About the Division of Nephrology and Hypertension
Committed to setting the standard in patient care, education and research
The Division of Nephrology and Hypertension is committed to providing the best and most up-to-date medical care to patients with a variety of renal diseases, hypertension, renal failure, and kidney, kidney-pancreas and kidney-liver transplantation. The division operates both in the public sector at LAC+USC Medical Center and in the private sector at Keck Hospital of USC, USC/Norris Cancer Hospital, and DaVita-USC Kidney Dialysis Center.
At LAC+USC Medical Center, the Division of Nephrology and Hypertension has a 20-bed renal ward and an eight-bed Acute Hemodialysis Center. In addition, the Division provides approximately 200 consultations per month. The faculty of the Division of Nephrology and Hypertension provides medical care to mostly indigent patients with renal diseases. A large number of these patients are “Spanish-speaking” and have diabetes mellitus as the primary cause of their renal disease.
At Keck Hospital of USC and USC Norris Cancer Hospital, Nephrology and Hypertension faculty admit private patients and provide consultations to patients with renal disease. In addition, our faculty work very closely with the kidney, pancreas and liver transplant surgeons to provide care to patients with end-stage renal disease who require living-related, living-unrelated, and cadaveric renal transplant. The Division of Nephrology and Hypertension and the Division of Vascular Surgery are dedicated to providing care to patients with renovascular hypertension and ischemic kidney disease.
The Division of Nephrology and Hypertension follows almost 300 patients with end-stage renal disease on maintenance hemodialysis or peritoneal dialysis at DaVita-USC Kidney Dialysis Center. This unit is recognized as an example for the community due to its efficiency, quality of care, and dedication of the staff.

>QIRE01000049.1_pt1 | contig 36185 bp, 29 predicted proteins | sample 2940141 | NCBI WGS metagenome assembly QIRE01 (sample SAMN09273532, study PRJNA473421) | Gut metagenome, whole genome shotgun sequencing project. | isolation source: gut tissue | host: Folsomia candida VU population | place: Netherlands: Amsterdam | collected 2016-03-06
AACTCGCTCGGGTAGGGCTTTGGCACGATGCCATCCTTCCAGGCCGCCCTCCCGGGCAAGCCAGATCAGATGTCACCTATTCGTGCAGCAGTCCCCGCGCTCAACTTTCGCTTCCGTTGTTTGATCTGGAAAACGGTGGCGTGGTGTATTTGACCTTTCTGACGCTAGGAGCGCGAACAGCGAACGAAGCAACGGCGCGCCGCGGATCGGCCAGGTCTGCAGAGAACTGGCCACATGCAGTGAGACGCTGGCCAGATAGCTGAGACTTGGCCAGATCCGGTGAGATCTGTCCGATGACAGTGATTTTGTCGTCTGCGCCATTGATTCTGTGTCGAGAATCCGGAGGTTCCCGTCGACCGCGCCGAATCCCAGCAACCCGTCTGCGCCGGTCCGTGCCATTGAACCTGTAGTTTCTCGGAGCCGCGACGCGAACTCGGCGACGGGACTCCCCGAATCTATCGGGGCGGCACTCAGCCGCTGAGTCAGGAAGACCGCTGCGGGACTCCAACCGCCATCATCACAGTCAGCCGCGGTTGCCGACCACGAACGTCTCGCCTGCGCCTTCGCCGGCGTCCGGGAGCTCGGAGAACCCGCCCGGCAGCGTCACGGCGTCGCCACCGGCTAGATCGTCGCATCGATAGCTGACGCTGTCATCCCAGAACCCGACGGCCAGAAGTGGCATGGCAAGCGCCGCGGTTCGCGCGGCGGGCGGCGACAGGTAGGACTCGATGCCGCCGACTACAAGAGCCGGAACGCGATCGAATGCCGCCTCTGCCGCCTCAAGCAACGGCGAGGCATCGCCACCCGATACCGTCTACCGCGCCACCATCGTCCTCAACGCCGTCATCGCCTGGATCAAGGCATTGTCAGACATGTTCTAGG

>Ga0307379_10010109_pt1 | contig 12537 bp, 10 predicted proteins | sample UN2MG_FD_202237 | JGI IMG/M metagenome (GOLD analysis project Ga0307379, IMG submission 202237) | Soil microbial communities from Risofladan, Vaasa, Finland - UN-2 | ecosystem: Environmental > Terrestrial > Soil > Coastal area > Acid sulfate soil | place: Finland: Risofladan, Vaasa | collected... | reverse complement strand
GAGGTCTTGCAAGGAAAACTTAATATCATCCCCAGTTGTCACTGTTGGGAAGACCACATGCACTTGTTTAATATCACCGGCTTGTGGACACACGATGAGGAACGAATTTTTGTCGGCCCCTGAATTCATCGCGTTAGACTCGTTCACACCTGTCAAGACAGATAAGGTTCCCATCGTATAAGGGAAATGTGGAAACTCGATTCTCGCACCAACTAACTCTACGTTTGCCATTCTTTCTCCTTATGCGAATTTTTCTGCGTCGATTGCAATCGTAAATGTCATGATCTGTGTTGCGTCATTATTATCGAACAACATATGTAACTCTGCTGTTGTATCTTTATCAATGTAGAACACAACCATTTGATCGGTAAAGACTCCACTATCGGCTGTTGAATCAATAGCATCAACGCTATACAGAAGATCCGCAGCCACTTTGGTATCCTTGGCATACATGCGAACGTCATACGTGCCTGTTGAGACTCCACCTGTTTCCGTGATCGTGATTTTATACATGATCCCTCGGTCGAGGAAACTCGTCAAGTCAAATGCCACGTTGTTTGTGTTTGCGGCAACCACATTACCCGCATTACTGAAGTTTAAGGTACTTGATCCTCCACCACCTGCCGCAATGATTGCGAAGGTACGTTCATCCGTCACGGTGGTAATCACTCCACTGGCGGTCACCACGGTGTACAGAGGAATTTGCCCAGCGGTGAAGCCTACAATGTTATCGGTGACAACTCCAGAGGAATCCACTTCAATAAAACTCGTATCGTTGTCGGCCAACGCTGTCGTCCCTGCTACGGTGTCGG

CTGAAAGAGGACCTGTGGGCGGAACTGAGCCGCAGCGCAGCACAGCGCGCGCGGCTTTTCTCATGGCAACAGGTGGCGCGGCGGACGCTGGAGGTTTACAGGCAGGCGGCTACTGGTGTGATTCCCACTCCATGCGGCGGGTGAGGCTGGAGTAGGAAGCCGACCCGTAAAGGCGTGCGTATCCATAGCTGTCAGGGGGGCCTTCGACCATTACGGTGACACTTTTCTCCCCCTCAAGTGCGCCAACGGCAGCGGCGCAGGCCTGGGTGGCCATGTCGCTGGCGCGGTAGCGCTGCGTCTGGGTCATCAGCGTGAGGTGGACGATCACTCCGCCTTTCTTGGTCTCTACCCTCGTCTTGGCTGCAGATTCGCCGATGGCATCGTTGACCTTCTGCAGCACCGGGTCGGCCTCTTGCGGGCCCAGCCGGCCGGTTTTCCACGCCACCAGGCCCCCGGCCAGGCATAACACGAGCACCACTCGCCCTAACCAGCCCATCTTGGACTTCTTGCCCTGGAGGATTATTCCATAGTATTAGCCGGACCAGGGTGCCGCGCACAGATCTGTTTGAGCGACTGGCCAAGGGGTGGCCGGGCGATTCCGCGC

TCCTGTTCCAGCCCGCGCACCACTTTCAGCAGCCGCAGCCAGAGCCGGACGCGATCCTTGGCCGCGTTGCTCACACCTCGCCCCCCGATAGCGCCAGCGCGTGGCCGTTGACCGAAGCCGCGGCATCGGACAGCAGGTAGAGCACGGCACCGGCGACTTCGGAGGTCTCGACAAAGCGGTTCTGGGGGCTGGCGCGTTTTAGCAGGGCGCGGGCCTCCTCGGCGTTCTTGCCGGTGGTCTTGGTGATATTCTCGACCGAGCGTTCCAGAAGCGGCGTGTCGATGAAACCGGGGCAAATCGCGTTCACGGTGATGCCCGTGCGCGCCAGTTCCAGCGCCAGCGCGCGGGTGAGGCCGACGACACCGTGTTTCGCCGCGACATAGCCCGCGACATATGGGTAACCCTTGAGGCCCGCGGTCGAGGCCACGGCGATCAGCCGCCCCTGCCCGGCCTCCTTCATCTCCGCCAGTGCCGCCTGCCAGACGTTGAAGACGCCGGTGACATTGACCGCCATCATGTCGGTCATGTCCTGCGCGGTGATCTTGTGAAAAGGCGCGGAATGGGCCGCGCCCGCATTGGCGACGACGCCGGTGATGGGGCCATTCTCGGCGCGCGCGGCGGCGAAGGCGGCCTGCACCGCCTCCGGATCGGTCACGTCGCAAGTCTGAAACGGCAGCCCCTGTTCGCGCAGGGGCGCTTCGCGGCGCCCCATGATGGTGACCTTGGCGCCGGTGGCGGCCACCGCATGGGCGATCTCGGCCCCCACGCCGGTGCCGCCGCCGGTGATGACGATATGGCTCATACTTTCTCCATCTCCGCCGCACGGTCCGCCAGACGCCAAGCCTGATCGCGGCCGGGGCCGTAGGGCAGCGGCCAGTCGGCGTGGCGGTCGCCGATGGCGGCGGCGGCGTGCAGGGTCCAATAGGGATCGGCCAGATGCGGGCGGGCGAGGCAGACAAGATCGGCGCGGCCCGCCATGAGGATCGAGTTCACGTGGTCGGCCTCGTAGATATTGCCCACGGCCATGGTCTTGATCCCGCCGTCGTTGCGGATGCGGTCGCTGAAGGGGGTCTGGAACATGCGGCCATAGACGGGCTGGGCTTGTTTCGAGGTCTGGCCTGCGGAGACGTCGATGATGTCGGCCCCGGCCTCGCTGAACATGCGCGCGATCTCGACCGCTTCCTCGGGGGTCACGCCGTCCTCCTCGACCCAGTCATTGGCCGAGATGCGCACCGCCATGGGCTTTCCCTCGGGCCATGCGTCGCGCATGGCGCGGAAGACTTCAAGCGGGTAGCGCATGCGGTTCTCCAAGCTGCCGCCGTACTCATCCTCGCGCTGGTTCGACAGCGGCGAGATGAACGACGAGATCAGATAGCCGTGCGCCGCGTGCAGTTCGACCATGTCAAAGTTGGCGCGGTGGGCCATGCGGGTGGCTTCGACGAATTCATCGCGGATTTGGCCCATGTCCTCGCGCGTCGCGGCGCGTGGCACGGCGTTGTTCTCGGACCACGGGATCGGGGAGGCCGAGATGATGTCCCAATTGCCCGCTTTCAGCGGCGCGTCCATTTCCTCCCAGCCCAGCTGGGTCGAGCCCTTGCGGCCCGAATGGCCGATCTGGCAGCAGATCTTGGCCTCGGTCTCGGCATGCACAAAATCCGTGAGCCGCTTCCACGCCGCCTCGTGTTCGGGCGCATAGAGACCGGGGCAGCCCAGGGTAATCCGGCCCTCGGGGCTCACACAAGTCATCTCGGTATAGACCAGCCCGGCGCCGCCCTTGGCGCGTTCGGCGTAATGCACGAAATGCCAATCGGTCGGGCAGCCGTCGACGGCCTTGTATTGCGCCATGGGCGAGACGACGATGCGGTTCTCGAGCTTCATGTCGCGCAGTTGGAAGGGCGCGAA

The Division of Nephrology and Hypertension is committed to providing excellent teaching to medical students, housestaff, and nephrologists in the community. To this end, the faculty of the division conducts the Year II Renal System Course, which includes lectures, laboratory work and small group discussion. The faculty teaches housestaff and medical students during their rotations on the renal service both at the bedside as well as through didactic lectures. The faculty also participates in the postgraduate education activity of the Department of Medicine. The Division of Nephrology and Hypertension has established a USC Renal Club with the idea of bringing together nephrologists to provide them with continuing medical education and established cooperative research protocols.
The Division of Nephrology and Hypertension is actively involved in both basic and clinical research. One area of basic research is aimed at studying the role of the sympathetic nervous system in hypertension associated with kidney disease, and the interrelations between angiotensin II and oxidative stress in central activation of the noradrenergic system. Another group of investigators is pursuing the mechanism of reduction in renal solute clearance in acute kidney injury and chronic kidney disease. In clinical research, the Division of Nephrology and Hypertension is studying the role of the sympathetic nervous system, measured by direct microneurography in hypertension associated with kidney disease as well as essential hypertension. The faculty have a variety of clinical protocols dealing with management of bone disease progression of kidney disease and kidney transplantation.